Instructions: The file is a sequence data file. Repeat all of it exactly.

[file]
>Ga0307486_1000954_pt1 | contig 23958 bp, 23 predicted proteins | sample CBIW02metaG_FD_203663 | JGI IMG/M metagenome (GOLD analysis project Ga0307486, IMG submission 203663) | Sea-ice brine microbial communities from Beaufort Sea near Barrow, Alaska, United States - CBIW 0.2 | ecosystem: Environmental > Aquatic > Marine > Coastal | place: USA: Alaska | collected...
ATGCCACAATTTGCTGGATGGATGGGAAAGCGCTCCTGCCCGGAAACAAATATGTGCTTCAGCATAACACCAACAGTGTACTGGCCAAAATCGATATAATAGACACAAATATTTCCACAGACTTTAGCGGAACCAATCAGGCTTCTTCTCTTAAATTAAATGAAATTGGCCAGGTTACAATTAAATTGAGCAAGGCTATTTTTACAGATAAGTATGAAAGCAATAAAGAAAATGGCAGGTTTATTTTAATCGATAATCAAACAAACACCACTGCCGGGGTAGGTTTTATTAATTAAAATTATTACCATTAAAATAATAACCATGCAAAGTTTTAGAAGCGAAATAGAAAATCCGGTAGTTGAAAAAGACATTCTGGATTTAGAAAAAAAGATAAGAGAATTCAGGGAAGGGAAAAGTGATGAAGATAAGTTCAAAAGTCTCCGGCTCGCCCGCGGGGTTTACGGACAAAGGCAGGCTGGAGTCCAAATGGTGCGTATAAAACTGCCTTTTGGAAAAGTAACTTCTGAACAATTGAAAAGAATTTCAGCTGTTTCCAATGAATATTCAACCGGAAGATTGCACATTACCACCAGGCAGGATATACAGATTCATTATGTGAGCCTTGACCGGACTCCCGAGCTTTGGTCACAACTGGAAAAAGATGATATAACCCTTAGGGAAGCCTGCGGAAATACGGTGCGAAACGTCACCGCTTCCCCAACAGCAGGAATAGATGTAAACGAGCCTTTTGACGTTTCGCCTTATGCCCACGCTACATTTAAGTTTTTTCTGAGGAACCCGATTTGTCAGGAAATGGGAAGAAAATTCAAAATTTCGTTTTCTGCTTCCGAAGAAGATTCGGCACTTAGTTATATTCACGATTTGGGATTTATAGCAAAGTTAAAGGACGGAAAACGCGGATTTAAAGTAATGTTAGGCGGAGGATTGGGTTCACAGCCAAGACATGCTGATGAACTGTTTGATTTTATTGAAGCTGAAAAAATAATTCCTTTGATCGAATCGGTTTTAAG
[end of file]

>Ga0307486_1000954_pt1 | contig 23958 bp, 23 predicted proteins | sample CBIW02metaG_FD_203663 | JGI IMG/M metagenome (GOLD analysis project Ga0307486, IMG submission 203663) | Sea-ice brine microbial communities from Beaufort Sea near Barrow, Alaska, United States - CBIW 0.2 | ecosystem: Environmental > Aquatic > Marine > Coastal | place: USA: Alaska | collected...
ATGCCACAATTTGCTGGATGGATGGGAAAGCGCTCCTGCCCGGAAACAAATATGTGCTTCAGCATAACACCAACAGTGTACTGGCCAAAATCGATATAATAGACACAAATATTTCCACAGACTTTAGCGGAACCAATCAGGCTTCTTCTCTTAAATTAAATGAAATTGGCCAGGTTACAATTAAATTGAGCAAGGCTATTTTTACAGATAAGTATGAAAGCAATAAAGAAAATGGCAGGTTTATTTTAATCGATAATCAAACAAACACCACTGCCGGGGTAGGTTTTATTAATTAAAATTATTACCATTAAAATAATAACCATGCAAAGTTTTAGAAGCGAAATAGAAAATCCGGTAGTTGAAAAAGACATTCTGGATTTAGAAAAAAAGATAAGAGAATTCAGGGAAGGGAAAAGTGATGAAGATAAGTTCAAAAGTCTCCGGCTCGCCCGCGGGGTTTACGGACAAAGGCAGGCTGGAGTCCAAATGGTGCGTATAAAACTGCCTTTTGGAAAAGTAACTTCTGAACAATTGAAAAGAATTTCAGCTGTTTCCAATGAATATTCAACCGGAAGATTGCACATTACCACCAGGCAGGATATACAGATTCATTATGTGAGCCTTGACCGGACTCCCGAGCTTTGGTCACAACTGGAAAAAGATGATATAACCCTTAGGGAAGCCTGCGGAAATACGGTGCGAAACGTCACCGCTTCCCCAACAGCAGGAATAGATGTAAACGAGCCTTTTGACGTTTCGCCTTATGCCCACGCTACATTTAAGTTTTTTCTGAGGAACCCGATTTGTCAGGAAATGGGAAGAAAATTCAAAATTTCGTTTTCTGCTTCCGAAGAAGATTCGGCACTTAGTTATATTCACGATTTGGGATTTATAGCAAAGTTAAAGGACGGAAAACGCGGATTTAAAGTAATGTTAGGCGGAGGATTGGGTTCACAGCCAAGACATGCTGATGAACTGTTTGATTTTATTGAAGCTGAAAAAATAATTCCTTTGATCGAATCGGTTTTAAG